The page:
Tuesday, September 22, 2009

Frackin' Contacts

Let's be honest. No one likes a four-eyes. Oh, we can be civil when they're around, praising they're smarts and assuring them they have a winning personality. But as soon as their backs are turned we snicker like there's no tomorrow, ensuring they will always be one step down on the social ladder, even though, by all accounts, people who wear glasses are smarter, more successful economically and they live longer as a result of less socializing, ie; less boozing, less exposure to sun; less exposure to drunk drivers.

So, about a year ago, when I lost my job, I found my mini-mid-life crisis. I started growing my hair longer. I wore cooler clothes. And I finally shed my glasses in favor of contacts. I was a new man. Heck, the new me even got the old me's job back. Life was good.

It wasn't my first attempt at contacts. That was a hatchet job some years earlier that went so horribly wrong I felt doomed to a lifetime of servitude meant only for those so undeserving of what little they may have already achieved, they were destined to a lifetime of disappointments.

Case in point.

I decided to train to be an airline pilot. Shortly thereafter terrorists attacked the United States using airplanes, bankrupting the airlines and setting my career path off track. Several years passed and I finally made it to the lowly rung of commuter airline pilot. I paid my dues, sleeping on couches or lounge chairs in airport basements, rarely making it home, only to be too tired to enjoy my brief days off before having to rush off to work again. Bases closed and opened up closer to home. Before long, I was within driving distance. I had gained seniority. I was ready to upgrade to Captain and enjoy a lovely pay raise. And then, I got fired for going to a fracking job fair.

I crawled back to the old flight school, which offered me a job. I gave up my shiny new jet for a beat up prop plane, flying to the islands and occasionally instructing. I was home for dinner every night. I slept in my own bed every night. My commute was a ten minute drive. I made good money. And then, I got an offer to fly an even shinier, even newer, even bigger jet, just down the street for even more money. I took it.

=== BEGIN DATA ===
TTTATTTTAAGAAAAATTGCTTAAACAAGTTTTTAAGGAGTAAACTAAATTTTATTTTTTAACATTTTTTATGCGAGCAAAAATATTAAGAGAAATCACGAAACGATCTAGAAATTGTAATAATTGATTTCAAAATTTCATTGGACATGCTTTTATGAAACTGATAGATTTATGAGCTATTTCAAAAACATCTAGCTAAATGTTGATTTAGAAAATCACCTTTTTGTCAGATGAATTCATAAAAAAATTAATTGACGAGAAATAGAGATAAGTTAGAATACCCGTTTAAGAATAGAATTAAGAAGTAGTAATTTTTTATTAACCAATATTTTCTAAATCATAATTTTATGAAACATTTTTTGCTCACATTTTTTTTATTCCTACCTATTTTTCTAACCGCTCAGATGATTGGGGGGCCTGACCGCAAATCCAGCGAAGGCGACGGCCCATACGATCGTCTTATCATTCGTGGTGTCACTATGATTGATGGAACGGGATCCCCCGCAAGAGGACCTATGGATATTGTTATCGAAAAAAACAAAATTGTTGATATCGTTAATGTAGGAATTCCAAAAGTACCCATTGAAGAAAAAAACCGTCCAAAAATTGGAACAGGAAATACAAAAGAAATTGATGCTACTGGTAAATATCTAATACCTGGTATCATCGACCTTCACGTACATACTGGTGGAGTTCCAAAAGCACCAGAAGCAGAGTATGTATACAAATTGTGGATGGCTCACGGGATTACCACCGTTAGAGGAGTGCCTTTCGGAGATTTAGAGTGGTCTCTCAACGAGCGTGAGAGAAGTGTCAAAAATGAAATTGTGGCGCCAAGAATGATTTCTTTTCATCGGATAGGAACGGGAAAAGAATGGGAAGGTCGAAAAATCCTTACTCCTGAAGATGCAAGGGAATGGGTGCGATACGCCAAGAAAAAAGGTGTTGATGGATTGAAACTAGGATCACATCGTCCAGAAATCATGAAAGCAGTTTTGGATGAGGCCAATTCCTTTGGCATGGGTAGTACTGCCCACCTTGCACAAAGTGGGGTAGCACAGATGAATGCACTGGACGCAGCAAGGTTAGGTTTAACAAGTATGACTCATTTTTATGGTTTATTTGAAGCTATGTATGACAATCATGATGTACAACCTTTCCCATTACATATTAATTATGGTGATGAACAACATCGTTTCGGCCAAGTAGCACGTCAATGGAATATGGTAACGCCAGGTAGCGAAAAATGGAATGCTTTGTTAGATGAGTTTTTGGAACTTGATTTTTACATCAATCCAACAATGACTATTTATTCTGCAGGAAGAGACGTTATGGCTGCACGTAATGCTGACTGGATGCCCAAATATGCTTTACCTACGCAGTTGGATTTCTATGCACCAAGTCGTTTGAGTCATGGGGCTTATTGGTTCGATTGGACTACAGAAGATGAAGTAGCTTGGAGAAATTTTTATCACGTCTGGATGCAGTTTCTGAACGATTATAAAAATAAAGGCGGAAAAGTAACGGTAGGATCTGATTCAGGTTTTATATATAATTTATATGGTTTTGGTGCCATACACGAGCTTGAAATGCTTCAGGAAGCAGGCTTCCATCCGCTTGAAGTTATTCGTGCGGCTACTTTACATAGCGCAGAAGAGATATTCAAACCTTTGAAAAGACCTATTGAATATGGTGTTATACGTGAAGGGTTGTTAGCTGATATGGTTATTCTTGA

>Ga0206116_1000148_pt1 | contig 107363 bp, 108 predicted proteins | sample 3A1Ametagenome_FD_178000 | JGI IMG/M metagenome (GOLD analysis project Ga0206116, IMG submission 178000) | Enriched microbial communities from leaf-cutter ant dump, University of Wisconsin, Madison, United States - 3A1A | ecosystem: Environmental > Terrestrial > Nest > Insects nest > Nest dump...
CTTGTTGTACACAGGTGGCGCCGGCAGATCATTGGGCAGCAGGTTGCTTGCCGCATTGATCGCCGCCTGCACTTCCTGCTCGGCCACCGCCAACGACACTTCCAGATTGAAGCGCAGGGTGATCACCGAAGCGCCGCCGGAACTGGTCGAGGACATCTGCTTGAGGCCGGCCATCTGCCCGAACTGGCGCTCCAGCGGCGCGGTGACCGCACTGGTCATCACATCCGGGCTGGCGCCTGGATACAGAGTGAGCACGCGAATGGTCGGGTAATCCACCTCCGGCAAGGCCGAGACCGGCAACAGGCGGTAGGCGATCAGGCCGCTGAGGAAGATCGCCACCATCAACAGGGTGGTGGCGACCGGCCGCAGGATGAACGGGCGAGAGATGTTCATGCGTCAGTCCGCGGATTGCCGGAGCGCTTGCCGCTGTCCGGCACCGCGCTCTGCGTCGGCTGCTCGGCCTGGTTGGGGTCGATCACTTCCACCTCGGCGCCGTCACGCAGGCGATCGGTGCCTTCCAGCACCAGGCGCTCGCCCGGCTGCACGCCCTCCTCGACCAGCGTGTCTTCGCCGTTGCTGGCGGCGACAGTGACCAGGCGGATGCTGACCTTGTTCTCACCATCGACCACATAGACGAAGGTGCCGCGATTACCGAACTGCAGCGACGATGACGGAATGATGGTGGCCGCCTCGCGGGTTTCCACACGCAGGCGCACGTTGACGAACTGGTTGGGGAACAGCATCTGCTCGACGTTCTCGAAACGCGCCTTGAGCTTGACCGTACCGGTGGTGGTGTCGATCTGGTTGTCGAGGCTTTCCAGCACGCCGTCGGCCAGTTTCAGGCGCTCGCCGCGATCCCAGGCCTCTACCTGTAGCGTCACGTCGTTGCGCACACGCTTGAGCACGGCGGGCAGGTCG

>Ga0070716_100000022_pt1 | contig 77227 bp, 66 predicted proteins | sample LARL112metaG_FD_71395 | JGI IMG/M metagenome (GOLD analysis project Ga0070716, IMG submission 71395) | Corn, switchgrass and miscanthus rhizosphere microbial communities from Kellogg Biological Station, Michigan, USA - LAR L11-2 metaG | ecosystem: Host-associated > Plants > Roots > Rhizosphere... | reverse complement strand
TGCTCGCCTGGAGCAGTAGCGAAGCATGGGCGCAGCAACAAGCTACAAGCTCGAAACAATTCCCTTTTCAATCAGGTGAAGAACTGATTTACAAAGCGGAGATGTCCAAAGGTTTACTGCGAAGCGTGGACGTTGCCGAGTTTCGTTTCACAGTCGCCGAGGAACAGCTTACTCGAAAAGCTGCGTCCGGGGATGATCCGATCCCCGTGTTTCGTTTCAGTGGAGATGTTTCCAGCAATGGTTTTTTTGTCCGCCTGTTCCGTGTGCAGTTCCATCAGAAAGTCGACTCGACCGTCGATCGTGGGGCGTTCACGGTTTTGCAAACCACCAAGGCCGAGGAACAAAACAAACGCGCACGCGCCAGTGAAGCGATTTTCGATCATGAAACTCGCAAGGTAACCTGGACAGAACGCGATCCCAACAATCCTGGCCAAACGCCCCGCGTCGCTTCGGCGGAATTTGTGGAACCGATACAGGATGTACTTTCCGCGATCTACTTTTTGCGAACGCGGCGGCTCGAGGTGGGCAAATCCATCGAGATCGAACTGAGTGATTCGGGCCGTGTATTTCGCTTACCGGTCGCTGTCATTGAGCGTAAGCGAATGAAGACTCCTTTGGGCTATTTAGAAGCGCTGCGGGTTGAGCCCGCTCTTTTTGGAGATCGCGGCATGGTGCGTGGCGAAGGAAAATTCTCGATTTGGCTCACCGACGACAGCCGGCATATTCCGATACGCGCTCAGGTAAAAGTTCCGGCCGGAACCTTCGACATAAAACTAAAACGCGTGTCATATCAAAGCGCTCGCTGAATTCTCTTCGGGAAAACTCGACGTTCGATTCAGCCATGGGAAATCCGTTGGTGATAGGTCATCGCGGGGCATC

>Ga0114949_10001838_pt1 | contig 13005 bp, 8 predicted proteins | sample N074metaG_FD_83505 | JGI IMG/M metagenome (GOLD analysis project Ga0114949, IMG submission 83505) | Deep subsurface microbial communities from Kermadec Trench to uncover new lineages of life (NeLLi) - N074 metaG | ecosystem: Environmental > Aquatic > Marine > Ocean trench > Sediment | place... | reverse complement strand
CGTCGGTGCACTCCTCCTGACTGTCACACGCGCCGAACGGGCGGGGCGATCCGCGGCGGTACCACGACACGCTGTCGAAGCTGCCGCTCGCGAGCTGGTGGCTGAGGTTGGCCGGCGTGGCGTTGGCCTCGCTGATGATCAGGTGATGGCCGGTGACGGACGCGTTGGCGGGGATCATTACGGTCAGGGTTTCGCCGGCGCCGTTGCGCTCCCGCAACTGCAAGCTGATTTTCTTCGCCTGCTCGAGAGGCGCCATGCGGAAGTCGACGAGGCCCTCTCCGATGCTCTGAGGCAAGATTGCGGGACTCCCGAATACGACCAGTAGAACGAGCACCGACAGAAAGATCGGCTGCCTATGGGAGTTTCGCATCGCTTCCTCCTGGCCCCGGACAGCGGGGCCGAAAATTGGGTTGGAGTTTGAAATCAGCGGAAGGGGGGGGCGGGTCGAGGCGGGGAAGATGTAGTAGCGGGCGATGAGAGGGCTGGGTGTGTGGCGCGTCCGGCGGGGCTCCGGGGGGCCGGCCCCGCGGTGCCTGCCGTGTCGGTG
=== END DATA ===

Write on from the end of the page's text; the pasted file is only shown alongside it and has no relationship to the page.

And less than a year later, oil hit a $147 a barrel. Everyone panicked. I was laid off. I grew my hair and shed my glasses.

Now, if you've never worn contacts, they're supposed to adhere to the cornea, suctioned in place by the natural moisture of the eyes. I was, to say the least, apprehensive about trying this. The first time you try them, your eyes are dialated, making everything a blur that can leave some people feeling a bit woozy and nauseated. I only got one in before deciding it wasn't for me but the mean lady at the eye doctor's office started yelling at me. I mean she was nasty, berating me for not giving it enough time to work. I had to be patient, she shouted. STOP WASTING HER TIME.

Lord knows what made me try it again, other than the lack of anything good in my life at that time. But low and behold, a gentle, reassuring attitude and a bit of patience from the staff at the new doctor's office got me through it and I was glasses free. It was time to let the world see me without stigma.